Washington nursing homes and the memory-care units in assisted-living facilities must test staffers for coronavirus and offer the tests to residents, under a new directive from Inslee.

"A flood of tips" led Seattle police to identify a man suspected of hate crimes targeting Asians. David Altomare is under investigation for multiple acts of harassment and violence, possibly triggered by conspiracy theories about the coronavirus, charging papers say.

Look out: People are mistaking stimulus payments for junk mail or a scam. They do look suspicious, particularly to people who were expecting a direct deposit.

Offices at the University of California, Irvine’s infection prevention division, installed sneeze guards for cubicles, in Orange, Calif.  If followed, CDC guidelines for offices would transform the everyday experience of employees across the country, from executives to clerical workers. (Alex Welsh / The New York Times)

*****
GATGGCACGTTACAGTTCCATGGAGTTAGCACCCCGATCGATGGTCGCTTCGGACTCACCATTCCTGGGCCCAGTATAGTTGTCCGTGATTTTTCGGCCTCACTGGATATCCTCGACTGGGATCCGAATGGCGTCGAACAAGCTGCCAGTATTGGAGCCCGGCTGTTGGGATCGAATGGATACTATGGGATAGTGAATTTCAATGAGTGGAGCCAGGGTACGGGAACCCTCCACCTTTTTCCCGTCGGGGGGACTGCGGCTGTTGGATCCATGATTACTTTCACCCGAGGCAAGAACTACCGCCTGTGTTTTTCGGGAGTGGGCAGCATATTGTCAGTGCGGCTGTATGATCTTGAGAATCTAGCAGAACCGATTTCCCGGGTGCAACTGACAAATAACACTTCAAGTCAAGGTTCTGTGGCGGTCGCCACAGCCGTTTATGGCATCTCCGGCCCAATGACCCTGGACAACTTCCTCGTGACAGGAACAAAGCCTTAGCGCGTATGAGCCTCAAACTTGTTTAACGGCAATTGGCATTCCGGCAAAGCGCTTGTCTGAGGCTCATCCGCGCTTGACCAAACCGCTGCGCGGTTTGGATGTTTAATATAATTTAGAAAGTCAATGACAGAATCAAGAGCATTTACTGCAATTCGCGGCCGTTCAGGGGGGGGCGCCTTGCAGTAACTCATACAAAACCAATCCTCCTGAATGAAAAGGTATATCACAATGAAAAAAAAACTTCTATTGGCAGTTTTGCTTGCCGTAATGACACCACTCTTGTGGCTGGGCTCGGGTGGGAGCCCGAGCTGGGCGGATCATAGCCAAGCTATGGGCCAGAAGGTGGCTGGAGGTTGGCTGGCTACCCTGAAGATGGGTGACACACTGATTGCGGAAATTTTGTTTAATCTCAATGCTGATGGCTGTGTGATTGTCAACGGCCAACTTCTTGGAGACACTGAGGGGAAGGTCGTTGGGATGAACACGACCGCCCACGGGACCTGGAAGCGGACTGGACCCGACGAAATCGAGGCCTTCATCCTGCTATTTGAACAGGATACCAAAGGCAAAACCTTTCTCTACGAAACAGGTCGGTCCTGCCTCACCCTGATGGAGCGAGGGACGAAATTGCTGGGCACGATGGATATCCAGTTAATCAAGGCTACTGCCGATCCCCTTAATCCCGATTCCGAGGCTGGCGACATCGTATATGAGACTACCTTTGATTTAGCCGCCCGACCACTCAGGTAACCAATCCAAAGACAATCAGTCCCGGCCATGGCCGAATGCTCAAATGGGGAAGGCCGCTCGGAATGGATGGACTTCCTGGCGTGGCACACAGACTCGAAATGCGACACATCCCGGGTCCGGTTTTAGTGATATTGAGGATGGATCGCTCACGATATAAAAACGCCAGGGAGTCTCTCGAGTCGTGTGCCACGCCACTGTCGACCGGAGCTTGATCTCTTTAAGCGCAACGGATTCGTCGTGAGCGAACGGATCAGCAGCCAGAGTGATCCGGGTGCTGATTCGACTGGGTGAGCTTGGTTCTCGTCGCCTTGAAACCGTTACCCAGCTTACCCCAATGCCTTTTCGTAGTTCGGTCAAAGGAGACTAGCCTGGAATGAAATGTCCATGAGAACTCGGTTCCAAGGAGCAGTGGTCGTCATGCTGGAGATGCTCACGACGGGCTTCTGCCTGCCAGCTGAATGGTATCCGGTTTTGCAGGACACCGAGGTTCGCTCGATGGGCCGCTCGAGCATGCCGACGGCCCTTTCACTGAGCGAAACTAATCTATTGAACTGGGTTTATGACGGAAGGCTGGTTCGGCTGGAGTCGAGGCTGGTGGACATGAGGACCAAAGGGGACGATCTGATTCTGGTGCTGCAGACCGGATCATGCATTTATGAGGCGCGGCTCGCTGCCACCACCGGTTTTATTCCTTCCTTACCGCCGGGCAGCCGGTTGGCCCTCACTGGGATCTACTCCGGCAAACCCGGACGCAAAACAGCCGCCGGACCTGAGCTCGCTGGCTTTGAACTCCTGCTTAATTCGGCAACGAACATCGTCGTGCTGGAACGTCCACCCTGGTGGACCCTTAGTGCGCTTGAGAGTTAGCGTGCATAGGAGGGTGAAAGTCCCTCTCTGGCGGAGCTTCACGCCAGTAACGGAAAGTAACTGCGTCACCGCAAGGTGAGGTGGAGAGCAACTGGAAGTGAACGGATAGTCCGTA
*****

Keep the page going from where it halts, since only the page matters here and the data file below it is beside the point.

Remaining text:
Offices at the University of California, Irvine’s infection prevention division, installed sneeze guards for cubicles, in Orange, Calif. If followed, CDC guidelines for offices would transform the everyday experience of employees across the country, from executives to clerical workers. (Alex Welsh / The New York Times)

The CDC is recommending sweeping changes at offices, involving everything from masks to desk shields and even the sacred coffeepot. The new guidelines also upend years of advice on commuting.

A property manager must pay tenants nearly $300,000 in the first lawsuit stemming from Washington’s ban on evictions.

Nordstrom has lost half a billion dollars and sales have dropped 40% in a walloping far worse than anyone expected, but the company says it has a plan to stay ahead of the uncertainties.

New Zealand has all but eradicated the coronavirus, with just one person in the nation of 5 million known to be still infected. But it's still rising sharply in many countries, including some that have thrown their doors back open. Our maps track the spread of the virus around the globe.

—Kris Higginson